France, Muslims and Terrorism

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As noted in this mini-documentary from CBS news “It sucks to be a Muslim in France”…

http://www.cbsnews.com/videos/les-banlieues-seeds-of-terror

[I consulted with the producer of the mini-documentary as an expert on the topic]

One of my first trips to Paris as a graduate student in 1995 coincided with a series of terrorist bomb attacks, likely by Algerian Islamic extremists (CNN, 1995), that led to the removal of all garbage cans in the city. Many years later, as a professor working on a book project, I happened to stay in a hotel which was about a block away from where one of the busses had blown up during the 7/7 bombing attacks. Many have written about whether or not terror attacks like the 7/7 bombings or 9/11 have led to a securitization of immigration policy. What is different now is that Europe is currently experiencing the largest flow of refugees since the end of World War II, and most of those refugees are coming from Syria and other parts of the Middle East, meaning many of these migrants are Muslims.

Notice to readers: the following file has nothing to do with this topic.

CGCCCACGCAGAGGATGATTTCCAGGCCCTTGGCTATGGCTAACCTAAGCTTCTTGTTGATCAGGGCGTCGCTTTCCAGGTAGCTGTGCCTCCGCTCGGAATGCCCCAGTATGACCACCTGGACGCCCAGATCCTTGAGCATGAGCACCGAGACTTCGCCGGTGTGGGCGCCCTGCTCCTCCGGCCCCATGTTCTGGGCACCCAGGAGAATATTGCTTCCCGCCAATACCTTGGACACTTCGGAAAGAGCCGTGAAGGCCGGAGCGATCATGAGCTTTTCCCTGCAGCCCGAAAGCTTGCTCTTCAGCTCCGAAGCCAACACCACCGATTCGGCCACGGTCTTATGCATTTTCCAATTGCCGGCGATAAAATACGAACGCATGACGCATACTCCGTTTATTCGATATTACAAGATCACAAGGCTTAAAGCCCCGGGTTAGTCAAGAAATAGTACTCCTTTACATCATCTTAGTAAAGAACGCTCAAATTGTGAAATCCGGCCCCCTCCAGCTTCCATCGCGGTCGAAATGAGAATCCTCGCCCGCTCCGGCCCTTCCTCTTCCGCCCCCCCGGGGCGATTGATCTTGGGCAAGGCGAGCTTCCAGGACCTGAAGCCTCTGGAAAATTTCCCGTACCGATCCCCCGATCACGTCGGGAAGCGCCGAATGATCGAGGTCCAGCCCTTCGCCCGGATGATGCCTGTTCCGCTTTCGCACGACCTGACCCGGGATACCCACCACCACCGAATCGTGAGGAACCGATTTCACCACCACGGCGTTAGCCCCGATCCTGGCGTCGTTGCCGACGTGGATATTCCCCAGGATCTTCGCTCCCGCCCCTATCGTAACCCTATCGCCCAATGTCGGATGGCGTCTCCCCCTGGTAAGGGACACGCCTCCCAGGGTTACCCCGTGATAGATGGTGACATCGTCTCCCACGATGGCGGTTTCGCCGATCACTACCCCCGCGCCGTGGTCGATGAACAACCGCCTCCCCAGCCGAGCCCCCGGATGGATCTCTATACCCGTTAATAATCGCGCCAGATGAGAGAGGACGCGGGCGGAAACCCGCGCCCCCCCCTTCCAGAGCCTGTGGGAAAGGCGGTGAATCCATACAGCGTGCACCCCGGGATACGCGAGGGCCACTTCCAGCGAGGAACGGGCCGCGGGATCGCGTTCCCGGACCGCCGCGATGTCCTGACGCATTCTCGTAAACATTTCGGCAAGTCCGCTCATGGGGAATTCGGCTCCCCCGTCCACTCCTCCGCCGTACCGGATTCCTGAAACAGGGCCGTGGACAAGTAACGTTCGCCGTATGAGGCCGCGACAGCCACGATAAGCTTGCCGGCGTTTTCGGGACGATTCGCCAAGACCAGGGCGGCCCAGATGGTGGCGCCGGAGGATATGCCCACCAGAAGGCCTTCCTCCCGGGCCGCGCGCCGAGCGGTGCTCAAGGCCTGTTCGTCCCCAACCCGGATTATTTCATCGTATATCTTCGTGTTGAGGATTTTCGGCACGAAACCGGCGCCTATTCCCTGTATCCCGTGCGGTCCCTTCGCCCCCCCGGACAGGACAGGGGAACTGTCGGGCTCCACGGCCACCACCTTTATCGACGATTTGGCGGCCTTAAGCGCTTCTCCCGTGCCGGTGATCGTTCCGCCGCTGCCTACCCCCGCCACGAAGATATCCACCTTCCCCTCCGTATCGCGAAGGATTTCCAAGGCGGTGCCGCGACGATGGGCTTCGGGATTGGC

Many European countries have faced terror attacks over the years and have taken a variety of measures to improve security. However, even though new measures may be taken to deal with security, such as stricter screening of immigrants and refugees, most European countries, including countries like Germany, France and Sweden, have remained open to refugees fleeing violence, whether they were Muslims fleeing conflicts in the Balkans or Iraqi minorities fleeing sectarian violence.

Europe has faced a challenge integrating Muslims from various countries and backgrounds. However, it is important to keep in mind that the recent attacks in Paris appear to have been perpetrated by so-called “home grown terrorists,” i.e., radicalized Muslims who were born and raised in Europe. This makes the connection between terrorism and refugees rather tenuous.

Perhaps a larger issue, in terms of integration, is the situation for immigrants, ethnic minorities and Muslim citizens, given that many of them live on the margins of society. Many are the targets of racism, but also have to deal with living in places like the suburbs (banlieus) of Paris where they have little educational and job opportunities. France has been trying to address this issue for many years, with a variety of policies, including antidiscrimination policy, as described in my book, Legislating Equality. Although the French government initially embraced antidiscrimination policy through its equality body, politics eventually reduced the impact of its activities related to racism.